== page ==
How One Guy Made a Job Out of Playing Frisbee With His Dog

59-year-old Lou Mack has made a thriving career out of throwing Frisbees to dogs.
By: Geoff Williams
How Lou Mack made a career out of Frisbee

It’s a hot, sunny Monday afternoon, and Lou Mack is at the park, throwing a Frisbee to his dog, Zee, a two-and-a-half-year-old Belgian Malinois mix. Zee races after the plastic flying disc, leaps in the air and easily catches it, having the time of his life—maybe too good of a time. After a few catches, Zee grabs the Frisbee and starts chewing on it.

“C’mon, Zee, we have a show to do,” Mack says as Zee wags his tail and jumps up and down.

Mack and Zee may be at a park, but it’s actually an amusement park called Kings Island, a popular attraction in a suburb of Cincinnati, Ohio. They’re performing in front of an audience of a couple hundred people, including moms, dads and kids.

If you’ve ever thought that your career isn’t very fulfilling, and there’s probably a better way to earn a living—you might be right. That’s exactly what happened with Mack. The 59-year-old has made a thriving career out of throwing Frisbees to dogs. Mack and his canine co-stars, spend the majority of the year touring the country hosting “Jump! The Ultimate Dog Show.”

The Show’s Humble Beginnings

Around 30 years ago, Mack—whose real name is Lou McCammon—was working as a general contractor in Davis, California. He was something of a workaholic, and his business partner suggested that Mack find a hobby to get his mind off the job. That partner happened to organize an annual dog Frisbee-catching competition, and Mack fell hard for the sport after attending. He was enthralled by the dogs’ abilities to jump and catch, and thought that maybe he could get involved.

But Mack wasn’t interested in playing Frisbee every once in awhile. Instead he set his sights on winning the next year’s competition. But there was just one problem—he needed a dog first.

Lou Mack and his dog

Finding the Perfect Fit

Mack sought out Australian Shepherds since he had admired one that had been victorious at the Frisbee competition he watched. He ultimately found his dog through a breeder in northern California. After playing with the puppy, Mack knew that he was the one. He brought the little guy home and named him Scooter.

Mack and Scooter trained for about six months, often going to the park at 3 a.m. so they could get in some Frisbee time before Mack went to work. All the effort paid off. When the next competition came around, Mack and Scooter won.

“At that point, I really got the bug,” says Mack, who started entering more Frisbee-catching competitions and even performed in a professional football half-time show for the San Diego Chargers. From there, Mack and Scooter began touring the world, performing at sporting events and state fairs.

The Show Gets Even Bigger

Eventually, Mack decided to adopt a second Australian Shepherd, Kirby, to see if he could perform with two dogs. It surprised him to learn that Kirby was even better at catching Frisbees and doing tricks than Scooter.

In 1986, Mack put an end to his contracting business and began making his living strictly as a performer. Since then, he’s continued to train and add dogs to his act—with plenty of success along the way.

During the 1990’s, Mack and his pets performed on shows including “The David Letterman Show” and “Live with Regis and Kathy Lee,” and began traveling to far-flung parts of the planet like the Middle East and the Virgin Islands. In 1997, Scooter retired to Mack’s ranch (where all of Mack’s dogs eventually retire), and passed on in 2001.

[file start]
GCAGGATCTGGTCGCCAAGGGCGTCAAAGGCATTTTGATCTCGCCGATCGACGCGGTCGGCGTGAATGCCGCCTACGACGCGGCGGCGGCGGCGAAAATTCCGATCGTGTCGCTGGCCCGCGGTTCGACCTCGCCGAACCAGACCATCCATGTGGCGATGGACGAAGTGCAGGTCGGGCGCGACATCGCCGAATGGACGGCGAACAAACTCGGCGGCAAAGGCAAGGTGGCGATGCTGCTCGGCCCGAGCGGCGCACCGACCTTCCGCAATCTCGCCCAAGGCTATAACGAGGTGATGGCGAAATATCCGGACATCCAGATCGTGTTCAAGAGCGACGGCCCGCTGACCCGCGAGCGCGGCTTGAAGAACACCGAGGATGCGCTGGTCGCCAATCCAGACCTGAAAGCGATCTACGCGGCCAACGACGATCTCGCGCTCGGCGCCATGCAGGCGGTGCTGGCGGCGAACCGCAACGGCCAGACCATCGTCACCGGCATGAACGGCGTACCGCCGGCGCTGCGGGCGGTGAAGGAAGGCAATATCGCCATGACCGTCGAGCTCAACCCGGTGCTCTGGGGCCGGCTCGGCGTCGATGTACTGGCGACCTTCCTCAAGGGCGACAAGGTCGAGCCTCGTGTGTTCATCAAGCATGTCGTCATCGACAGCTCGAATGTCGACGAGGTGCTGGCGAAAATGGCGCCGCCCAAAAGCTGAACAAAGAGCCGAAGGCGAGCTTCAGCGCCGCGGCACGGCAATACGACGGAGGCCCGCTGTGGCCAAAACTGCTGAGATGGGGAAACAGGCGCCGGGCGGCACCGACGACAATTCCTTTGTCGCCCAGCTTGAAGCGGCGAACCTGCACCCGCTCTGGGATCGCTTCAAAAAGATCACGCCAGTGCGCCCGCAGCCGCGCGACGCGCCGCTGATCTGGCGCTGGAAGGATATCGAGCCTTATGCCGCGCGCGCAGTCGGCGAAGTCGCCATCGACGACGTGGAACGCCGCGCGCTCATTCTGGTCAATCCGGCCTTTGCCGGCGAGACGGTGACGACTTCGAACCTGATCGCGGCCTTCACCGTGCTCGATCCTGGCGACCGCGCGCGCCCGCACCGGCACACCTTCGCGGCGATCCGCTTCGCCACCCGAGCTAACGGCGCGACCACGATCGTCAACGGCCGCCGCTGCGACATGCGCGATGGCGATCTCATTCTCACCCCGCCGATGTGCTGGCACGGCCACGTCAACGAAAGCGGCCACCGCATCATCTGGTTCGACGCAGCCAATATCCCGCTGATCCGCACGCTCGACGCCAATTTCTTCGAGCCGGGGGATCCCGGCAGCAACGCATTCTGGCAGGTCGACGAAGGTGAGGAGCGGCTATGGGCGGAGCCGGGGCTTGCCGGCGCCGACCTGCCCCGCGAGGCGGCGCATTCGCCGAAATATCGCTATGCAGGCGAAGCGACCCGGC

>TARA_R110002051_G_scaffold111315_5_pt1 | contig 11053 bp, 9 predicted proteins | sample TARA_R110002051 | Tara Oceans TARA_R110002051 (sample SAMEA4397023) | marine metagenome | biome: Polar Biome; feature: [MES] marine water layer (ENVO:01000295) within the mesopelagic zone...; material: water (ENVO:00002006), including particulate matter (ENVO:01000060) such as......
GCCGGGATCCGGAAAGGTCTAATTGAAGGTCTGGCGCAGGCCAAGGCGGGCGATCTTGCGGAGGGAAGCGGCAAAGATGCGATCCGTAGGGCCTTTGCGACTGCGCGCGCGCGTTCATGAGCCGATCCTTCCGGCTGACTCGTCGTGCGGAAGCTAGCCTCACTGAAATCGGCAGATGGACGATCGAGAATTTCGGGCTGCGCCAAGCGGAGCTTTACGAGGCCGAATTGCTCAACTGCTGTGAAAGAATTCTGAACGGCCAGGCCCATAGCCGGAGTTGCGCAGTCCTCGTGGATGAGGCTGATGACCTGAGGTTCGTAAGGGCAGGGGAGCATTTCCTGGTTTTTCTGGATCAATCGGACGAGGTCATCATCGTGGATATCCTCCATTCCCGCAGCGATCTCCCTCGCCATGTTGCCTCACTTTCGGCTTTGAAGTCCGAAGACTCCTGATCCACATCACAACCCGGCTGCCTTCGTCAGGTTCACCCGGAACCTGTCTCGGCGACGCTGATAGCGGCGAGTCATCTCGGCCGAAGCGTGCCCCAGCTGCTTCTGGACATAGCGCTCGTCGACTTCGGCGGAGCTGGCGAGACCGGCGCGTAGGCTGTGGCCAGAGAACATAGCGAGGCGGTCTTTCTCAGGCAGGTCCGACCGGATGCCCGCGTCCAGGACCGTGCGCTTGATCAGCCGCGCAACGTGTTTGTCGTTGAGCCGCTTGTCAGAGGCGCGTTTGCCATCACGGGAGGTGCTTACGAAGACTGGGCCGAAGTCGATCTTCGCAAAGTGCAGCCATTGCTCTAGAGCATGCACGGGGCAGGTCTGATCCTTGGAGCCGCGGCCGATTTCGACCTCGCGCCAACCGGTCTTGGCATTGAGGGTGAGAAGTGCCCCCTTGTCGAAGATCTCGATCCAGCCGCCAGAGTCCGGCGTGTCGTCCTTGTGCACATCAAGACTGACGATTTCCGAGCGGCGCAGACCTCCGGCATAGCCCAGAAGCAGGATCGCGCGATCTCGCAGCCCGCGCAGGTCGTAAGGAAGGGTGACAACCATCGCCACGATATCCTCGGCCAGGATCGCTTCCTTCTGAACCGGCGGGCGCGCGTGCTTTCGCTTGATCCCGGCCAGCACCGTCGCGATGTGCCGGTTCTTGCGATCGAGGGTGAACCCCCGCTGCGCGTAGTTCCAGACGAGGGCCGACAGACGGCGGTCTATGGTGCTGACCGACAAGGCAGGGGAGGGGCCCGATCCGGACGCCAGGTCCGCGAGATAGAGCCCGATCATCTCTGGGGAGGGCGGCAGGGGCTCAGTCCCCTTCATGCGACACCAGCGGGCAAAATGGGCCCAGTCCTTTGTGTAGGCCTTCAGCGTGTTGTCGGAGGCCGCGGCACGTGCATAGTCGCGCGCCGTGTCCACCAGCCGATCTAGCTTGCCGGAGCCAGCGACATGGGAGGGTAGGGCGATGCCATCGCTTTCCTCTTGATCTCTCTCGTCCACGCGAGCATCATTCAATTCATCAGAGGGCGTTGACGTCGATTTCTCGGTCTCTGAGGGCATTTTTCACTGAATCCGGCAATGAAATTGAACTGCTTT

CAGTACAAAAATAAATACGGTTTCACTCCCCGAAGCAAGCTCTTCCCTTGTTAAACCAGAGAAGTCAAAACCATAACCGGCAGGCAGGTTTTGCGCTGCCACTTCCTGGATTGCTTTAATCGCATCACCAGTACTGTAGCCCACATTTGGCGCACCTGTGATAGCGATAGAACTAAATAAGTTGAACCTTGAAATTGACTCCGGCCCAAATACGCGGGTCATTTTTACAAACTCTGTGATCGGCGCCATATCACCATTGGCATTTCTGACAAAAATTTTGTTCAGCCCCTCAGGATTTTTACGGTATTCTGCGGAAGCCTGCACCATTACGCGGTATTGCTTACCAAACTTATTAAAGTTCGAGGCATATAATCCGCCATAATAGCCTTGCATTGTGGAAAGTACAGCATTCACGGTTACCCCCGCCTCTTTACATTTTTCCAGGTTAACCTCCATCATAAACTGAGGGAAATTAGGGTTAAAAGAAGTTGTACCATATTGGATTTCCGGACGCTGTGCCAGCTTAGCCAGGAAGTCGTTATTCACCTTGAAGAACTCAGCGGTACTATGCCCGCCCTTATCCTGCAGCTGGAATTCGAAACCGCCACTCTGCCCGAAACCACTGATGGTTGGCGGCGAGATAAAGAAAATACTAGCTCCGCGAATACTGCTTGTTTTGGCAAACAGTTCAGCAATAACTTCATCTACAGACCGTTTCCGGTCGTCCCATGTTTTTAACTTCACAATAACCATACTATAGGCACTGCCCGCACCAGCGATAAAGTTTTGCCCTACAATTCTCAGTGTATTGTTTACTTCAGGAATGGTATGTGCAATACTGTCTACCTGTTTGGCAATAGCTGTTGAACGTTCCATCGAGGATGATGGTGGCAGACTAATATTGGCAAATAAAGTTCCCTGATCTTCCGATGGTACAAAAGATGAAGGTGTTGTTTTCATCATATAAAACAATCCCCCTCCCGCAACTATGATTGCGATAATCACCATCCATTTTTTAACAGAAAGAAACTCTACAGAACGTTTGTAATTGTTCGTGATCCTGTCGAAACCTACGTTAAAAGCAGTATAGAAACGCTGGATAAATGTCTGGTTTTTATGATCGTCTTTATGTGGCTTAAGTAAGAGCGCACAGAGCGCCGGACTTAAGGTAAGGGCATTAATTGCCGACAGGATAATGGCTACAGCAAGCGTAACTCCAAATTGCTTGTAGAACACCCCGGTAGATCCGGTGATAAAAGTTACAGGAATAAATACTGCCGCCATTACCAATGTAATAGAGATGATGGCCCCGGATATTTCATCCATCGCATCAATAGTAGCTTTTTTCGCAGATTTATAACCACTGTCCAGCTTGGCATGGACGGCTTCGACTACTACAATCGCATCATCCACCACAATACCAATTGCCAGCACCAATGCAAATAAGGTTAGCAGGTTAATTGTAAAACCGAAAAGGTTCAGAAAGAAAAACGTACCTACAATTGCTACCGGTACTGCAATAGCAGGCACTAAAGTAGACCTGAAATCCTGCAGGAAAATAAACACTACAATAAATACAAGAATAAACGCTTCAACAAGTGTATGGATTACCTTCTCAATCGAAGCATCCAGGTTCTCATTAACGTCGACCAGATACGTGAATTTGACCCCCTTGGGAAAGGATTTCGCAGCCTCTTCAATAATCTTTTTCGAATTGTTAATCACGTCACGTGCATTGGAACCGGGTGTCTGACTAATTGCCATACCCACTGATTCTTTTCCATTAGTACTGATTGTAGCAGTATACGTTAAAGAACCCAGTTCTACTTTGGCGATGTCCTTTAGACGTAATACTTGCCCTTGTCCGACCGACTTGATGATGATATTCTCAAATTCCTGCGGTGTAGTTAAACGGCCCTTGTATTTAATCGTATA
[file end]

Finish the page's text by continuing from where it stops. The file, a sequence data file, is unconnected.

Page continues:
Shelter dogs in Lou Mack's show

 

Making a Difference for Shelter Dogs

Throughout it all, virtually all of the dogs Mack has included in his shows have come from shelters.

One of Mack’s canine stars has a particularly poignant story. At the Kings Island show, Nubs is the third dog to trot out and showcase his talents. Nubs, a four-year-old Pitbull mix, wins everyone’s hearts immediately because he has three legs.

As he does with all of his star performers nowadays, Mack found Nubs at a shelter in Chico, California during one of his tours, and the plan was to have the dog brought to his ranch in Las Vegas. But at some point before Nubs was placed in his crate, he got loose and was hit by a car. The accident cost Nubbs one of his legs. Nobody from the shelter shared this news with Mack, so when Nubs showed up at his house, he was astonished to see that he had a three-legged dog.

“He was so depressed at first,” Mack recalls. “He just sat in his crate and watched the other dogs play and catch the Frisbee. But eventually, he started coming over and joining in. Soon he was jumping and running around on three feet. Really, he taught himself how to run and jump and catch the Frisbee.”

Nubs, no doubt about it, knows what he is doing. When he runs up on the stage, his energy is infectious. He can’t do everything some of the other dogs do, but Nubs can jump and catch Frisbees with the best of them. “He’s an inspiration to a lot of people,” Mack says. “We’ve had people who have lost their legs come to the show, just to see him and hug him.”

What’s Next for Mack?

Mack hopes that by showing what his shelter dogs can do, other people will consider adopting from rescues and shelters. While Mack has certainly done his part—he has 15 dogs that travel and live with him in a luxury RV—he knows can’t rescue every dog and that he won’t be performing forever.

But for now, Mack’s not thinking about retirement. He spends time when he can with his girlfriend and relishes training his dogs and showing the world what a bunch of former shelter dogs can do.

“I’m living the life,” Mack says. No argument there.

Images: Courtesy Lou Mack